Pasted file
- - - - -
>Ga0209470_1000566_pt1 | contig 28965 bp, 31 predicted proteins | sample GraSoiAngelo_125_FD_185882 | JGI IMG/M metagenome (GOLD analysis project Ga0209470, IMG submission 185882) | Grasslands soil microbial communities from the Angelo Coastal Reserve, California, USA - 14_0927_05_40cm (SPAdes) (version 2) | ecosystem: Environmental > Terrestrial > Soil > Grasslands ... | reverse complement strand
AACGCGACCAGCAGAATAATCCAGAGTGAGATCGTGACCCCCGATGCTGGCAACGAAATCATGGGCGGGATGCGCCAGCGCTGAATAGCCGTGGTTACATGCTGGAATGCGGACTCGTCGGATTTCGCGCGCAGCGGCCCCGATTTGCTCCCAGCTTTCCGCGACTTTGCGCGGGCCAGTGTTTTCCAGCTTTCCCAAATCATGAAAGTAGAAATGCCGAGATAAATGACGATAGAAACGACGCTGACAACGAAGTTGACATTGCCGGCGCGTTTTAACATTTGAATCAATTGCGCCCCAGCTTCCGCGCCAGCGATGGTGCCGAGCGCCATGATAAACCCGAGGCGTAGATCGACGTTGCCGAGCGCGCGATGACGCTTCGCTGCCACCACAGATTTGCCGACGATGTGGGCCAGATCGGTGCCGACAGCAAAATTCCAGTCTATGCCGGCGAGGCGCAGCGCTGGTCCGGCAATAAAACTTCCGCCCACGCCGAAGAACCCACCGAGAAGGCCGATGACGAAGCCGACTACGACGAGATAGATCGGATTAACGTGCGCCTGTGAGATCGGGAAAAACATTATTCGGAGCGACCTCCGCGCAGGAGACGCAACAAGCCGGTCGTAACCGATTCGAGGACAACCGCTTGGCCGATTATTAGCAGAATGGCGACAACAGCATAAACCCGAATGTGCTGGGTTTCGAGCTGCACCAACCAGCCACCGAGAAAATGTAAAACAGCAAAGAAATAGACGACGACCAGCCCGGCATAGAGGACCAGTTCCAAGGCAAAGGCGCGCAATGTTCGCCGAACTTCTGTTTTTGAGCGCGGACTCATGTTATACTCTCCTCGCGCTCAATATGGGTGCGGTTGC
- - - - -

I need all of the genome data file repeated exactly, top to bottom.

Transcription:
>Ga0209470_1000566_pt1 | contig 28965 bp, 31 predicted proteins | sample GraSoiAngelo_125_FD_185882 | JGI IMG/M metagenome (GOLD analysis project Ga0209470, IMG submission 185882) | Grasslands soil microbial communities from the Angelo Coastal Reserve, California, USA - 14_0927_05_40cm (SPAdes) (version 2) | ecosystem: Environmental > Terrestrial > Soil > Grasslands ... | reverse complement strand
AACGCGACCAGCAGAATAATCCAGAGTGAGATCGTGACCCCCGATGCTGGCAACGAAATCATGGGCGGGATGCGCCAGCGCTGAATAGCCGTGGTTACATGCTGGAATGCGGACTCGTCGGATTTCGCGCGCAGCGGCCCCGATTTGCTCCCAGCTTTCCGCGACTTTGCGCGGGCCAGTGTTTTCCAGCTTTCCCAAATCATGAAAGTAGAAATGCCGAGATAAATGACGATAGAAACGACGCTGACAACGAAGTTGACATTGCCGGCGCGTTTTAACATTTGAATCAATTGCGCCCCAGCTTCCGCGCCAGCGATGGTGCCGAGCGCCATGATAAACCCGAGGCGTAGATCGACGTTGCCGAGCGCGCGATGACGCTTCGCTGCCACCACAGATTTGCCGACGATGTGGGCCAGATCGGTGCCGACAGCAAAATTCCAGTCTATGCCGGCGAGGCGCAGCGCTGGTCCGGCAATAAAACTTCCGCCCACGCCGAAGAACCCACCGAGAAGGCCGATGACGAAGCCGACTACGACGAGATAGATCGGATTAACGTGCGCCTGTGAGATCGGGAAAAACATTATTCGGAGCGACCTCCGCGCAGGAGACGCAACAAGCCGGTCGTAACCGATTCGAGGACAACCGCTTGGCCGATTATTAGCAGAATGGCGACAACAGCATAAACCCGAATGTGCTGGGTTTCGAGCTGCACCAACCAGCCACCGAGAAAATGTAAAACAGCAAAGAAATAGACGACGACCAGCCCGGCATAGAGGACCAGTTCCAAGGCAAAGGCGCGCAATGTTCGCCGAACTTCTGTTTTTGAGCGCGGACTCATGTTATACTCTCCTCGCGCTCAATATGGGTGCGGTTGC